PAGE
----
Lucy Tomlinson enters the war room for this slightly awkward sci-fi performance project
What would it be like if women ruled the world? Would we be living in a kinder, fairer, nicer place? What if Women Ruled the World is a hybrid event made up of theatrical elements and a learned symposium sometimes awkwardly mashed together which attempts to answer that question. Five actors and five experts convene to find out how to put the worlds to rights, all from a bunker in Manchester’s Mayfield market. On the night I saw it the panel of experts was made up of Mariam Ibrahim Yusuf, a campaigner for refugees, Irena Sabic, a human-rights lawyer, Kate Raworth, an economist, Lisa Ling, who speaks on security issues especially regarding drones, and Holly Kilroy, a campaigner for internet freedom. Each woman is brilliant and it was a pleasure to be in their company for the evening.
The setting for the play was inspired by Stanley Kubrick’s 1964 film Dr Strangelove Or: How I Learned to Stop Worrying and Love the Bomb, which ends with the world's most powerful men discussing how they are going to rebuild society after a nuclear holocaust. The set is a recreation of the famous ‘War Room’ (there is even a “you can’t fight in here!” moment) and five female actors kick off proceedings by taking on the male roles from the film.
Fast-forward to the future and there are indeed ten women to every man, but it hasn’t worked out exactly as planned. Instead of the fantasy harem scenario envisaged by Strangelove, the women are in the positions of power and the singular man is the hunky teaboy Karl, whose ability to fill out a pair of itsy-bitsy trunks is of “a highly stimulating nature”, especially for Danusia Samal, who easily raises the most laughs of the night by harnessing her inner female chauvinist pig.
And while there were some laughs, there were more tears. While I found the Strangelove retread a bit clumsy and unmoving, the actors punctuated the discussion section with simple, heartrending recitals of suffering. One of panellists suggested empathy screening ought to be mandatory for future leaders; well if empathy can be tested for by the volume of tears produced at a single play then we don’t need to bother reconvening parliament.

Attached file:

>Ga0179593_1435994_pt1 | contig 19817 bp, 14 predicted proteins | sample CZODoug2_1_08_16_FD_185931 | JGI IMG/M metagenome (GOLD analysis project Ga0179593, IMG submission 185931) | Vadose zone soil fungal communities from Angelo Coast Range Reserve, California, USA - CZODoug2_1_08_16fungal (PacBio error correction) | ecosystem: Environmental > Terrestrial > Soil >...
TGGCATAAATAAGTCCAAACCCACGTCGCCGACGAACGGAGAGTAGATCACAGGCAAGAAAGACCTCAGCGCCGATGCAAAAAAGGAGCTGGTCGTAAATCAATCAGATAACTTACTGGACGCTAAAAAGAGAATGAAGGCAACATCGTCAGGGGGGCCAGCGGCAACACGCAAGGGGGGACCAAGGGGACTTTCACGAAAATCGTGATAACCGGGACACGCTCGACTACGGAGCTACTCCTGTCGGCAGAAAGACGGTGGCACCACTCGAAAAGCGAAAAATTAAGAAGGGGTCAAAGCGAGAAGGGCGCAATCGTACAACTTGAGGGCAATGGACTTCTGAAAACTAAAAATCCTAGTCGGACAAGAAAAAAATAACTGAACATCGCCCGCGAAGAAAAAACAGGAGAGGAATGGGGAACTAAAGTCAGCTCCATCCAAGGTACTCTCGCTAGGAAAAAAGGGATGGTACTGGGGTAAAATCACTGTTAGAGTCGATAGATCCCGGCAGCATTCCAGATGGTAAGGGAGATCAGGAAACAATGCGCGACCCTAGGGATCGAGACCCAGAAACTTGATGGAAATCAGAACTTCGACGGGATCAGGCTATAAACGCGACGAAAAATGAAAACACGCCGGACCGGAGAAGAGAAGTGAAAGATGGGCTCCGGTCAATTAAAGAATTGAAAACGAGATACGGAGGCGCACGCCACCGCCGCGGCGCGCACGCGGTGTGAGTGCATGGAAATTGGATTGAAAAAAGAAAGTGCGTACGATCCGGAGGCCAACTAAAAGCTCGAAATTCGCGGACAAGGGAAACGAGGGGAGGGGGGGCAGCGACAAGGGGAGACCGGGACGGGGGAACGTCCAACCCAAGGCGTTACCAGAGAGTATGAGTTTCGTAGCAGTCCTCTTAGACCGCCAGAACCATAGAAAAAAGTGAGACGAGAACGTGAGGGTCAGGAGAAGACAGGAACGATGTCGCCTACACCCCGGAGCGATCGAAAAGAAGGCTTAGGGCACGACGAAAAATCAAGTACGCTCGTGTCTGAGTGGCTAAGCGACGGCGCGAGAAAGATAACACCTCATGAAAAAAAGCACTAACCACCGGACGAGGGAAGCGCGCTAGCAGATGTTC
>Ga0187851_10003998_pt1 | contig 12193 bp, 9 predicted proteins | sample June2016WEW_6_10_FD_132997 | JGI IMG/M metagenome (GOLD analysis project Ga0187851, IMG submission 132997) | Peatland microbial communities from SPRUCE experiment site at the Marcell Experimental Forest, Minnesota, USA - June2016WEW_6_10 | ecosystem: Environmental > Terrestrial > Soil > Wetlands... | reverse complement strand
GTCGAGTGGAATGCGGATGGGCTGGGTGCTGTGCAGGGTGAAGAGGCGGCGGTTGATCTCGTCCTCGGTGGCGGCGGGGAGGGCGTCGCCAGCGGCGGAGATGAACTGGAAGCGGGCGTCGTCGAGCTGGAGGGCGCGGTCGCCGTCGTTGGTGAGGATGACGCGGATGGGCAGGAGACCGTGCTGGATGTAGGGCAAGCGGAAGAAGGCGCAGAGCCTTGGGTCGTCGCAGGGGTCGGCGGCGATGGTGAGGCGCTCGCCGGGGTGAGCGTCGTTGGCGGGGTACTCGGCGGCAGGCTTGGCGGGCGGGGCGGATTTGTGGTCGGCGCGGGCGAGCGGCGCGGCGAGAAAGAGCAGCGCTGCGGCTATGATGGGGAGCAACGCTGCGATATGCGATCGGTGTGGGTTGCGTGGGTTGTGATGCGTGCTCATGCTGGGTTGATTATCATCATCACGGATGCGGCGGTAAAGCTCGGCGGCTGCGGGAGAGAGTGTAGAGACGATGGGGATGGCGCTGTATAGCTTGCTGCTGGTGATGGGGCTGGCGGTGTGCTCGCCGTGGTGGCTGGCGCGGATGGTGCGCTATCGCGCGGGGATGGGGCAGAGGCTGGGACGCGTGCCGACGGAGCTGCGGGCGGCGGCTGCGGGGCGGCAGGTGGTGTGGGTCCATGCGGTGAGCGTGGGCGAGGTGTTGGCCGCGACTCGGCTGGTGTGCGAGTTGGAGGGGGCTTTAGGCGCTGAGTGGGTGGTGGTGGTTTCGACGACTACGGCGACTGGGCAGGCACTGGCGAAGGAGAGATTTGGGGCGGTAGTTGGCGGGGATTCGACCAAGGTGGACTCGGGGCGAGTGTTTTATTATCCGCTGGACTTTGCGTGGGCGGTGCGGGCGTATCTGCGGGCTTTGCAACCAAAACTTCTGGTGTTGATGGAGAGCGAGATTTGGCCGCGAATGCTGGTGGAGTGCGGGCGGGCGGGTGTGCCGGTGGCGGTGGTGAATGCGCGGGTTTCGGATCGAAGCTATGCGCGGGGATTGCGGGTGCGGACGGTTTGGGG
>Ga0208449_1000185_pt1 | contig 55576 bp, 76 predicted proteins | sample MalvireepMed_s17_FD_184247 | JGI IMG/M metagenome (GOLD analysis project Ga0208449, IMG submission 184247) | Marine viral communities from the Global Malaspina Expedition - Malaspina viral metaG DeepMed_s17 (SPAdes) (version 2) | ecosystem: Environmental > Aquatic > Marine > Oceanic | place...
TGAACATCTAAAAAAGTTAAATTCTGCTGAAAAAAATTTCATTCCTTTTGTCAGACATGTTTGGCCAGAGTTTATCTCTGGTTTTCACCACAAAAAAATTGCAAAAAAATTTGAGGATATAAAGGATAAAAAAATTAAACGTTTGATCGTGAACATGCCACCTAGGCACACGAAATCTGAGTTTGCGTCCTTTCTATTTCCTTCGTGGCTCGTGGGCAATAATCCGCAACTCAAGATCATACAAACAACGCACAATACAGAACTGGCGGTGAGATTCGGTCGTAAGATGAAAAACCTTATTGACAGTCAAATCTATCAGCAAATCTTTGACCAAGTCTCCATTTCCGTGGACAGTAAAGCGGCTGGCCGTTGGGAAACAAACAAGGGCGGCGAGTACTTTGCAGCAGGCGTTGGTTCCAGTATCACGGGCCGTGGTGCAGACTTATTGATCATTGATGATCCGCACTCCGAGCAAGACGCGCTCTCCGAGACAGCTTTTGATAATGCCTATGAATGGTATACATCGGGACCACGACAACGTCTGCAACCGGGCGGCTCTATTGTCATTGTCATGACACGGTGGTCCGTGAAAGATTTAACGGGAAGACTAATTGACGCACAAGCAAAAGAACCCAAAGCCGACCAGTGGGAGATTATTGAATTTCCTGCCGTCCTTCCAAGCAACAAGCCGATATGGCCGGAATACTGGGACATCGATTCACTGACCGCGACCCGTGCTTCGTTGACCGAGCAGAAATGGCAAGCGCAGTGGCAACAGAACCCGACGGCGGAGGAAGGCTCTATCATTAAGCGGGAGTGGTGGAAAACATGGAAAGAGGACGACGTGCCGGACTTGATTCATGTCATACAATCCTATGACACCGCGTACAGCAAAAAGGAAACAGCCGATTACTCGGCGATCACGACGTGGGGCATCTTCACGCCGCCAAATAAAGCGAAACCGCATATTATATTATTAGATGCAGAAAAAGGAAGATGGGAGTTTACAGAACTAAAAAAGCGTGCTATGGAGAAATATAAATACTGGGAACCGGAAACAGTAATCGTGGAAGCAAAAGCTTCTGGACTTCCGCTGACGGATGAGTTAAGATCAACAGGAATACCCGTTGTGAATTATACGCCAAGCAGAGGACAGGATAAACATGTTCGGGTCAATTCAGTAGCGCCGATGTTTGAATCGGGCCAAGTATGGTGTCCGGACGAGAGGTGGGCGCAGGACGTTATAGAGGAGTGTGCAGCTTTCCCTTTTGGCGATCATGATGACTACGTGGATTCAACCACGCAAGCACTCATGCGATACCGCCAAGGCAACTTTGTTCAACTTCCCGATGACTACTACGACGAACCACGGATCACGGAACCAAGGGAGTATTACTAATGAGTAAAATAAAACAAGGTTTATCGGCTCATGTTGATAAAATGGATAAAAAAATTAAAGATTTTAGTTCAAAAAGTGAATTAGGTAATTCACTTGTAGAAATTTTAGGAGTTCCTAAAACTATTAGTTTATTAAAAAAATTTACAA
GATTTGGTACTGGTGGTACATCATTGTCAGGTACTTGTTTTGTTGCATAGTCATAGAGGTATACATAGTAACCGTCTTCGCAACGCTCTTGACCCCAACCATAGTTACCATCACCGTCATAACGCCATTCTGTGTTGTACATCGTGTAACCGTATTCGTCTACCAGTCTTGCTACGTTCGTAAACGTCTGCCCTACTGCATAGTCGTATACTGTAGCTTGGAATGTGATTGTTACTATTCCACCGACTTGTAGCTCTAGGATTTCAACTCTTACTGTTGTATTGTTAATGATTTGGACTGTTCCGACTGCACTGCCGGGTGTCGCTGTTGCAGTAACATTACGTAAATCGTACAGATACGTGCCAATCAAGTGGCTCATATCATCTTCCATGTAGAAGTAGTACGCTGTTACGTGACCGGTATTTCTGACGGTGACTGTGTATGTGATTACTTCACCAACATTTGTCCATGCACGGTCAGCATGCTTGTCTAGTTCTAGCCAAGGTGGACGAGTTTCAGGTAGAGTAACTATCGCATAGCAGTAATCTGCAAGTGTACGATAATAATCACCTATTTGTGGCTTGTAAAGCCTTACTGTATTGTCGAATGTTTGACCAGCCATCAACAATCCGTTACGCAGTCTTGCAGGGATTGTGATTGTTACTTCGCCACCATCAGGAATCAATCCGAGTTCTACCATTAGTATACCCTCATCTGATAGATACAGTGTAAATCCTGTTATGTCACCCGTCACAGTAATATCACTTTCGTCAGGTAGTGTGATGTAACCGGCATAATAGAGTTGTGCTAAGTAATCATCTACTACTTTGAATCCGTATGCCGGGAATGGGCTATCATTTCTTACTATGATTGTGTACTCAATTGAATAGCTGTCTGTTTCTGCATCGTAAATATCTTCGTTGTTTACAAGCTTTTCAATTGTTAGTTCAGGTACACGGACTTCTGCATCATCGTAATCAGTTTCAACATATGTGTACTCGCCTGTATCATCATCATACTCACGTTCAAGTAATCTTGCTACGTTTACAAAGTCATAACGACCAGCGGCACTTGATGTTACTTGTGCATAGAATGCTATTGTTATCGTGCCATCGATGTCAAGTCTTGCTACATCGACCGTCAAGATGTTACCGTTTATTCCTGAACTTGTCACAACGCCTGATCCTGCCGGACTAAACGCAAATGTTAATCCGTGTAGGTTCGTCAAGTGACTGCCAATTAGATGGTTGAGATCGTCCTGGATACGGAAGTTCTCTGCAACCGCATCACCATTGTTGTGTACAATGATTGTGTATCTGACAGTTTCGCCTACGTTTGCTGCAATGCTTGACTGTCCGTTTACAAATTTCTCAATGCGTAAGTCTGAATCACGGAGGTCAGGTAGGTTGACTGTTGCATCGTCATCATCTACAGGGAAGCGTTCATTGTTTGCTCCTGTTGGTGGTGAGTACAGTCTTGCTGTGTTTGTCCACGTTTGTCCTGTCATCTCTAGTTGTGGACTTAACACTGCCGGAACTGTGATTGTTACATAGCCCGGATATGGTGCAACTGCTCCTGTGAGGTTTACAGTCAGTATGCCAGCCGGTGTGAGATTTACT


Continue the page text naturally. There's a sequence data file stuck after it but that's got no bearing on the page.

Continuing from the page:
The relative length of the performance sections meant that unfortunately there wasn’t really time to get a good discussion going among the delegates - it felt very forced at the beginning of this section as each panellist was asked the same question in turn. They did start getting into the swing of it though with Holly Kilroy and Irena Sabic shooting back a few knowing lines at Danusia, but the trouble is that the panellists – public speakers, yes, but ones used to getting an hour or so to air their views - simply didn’t have the time to put their points over effectively. The result is fairly shallow though a decent taster – I’d go to see any of these women speak in a more traditional setting in a heartbeat. The exception was Kate Raworth who seemed to be a born performer: if this woman is not Prime Minister in ten year’s time then something has gone very wrong.
I don’t know if this happens every night, it’s such a neat ending that I almost suspected that Raworth was a plant – not only did she have natural stage presence but she managed to insist that teaboy Karl be invited to sit at the table to sign off on the new protocol – a triumph for egalitarianism and an answer to the question posed by the title: what if women ruled the world? Well they wouldn’t. A simple gender reversal is not the solution but only an entirely new way of thinking will solve the predicament we currently find ourselves in.
What if Women Ruled the World?, Mayfield Depot, 5-8 July.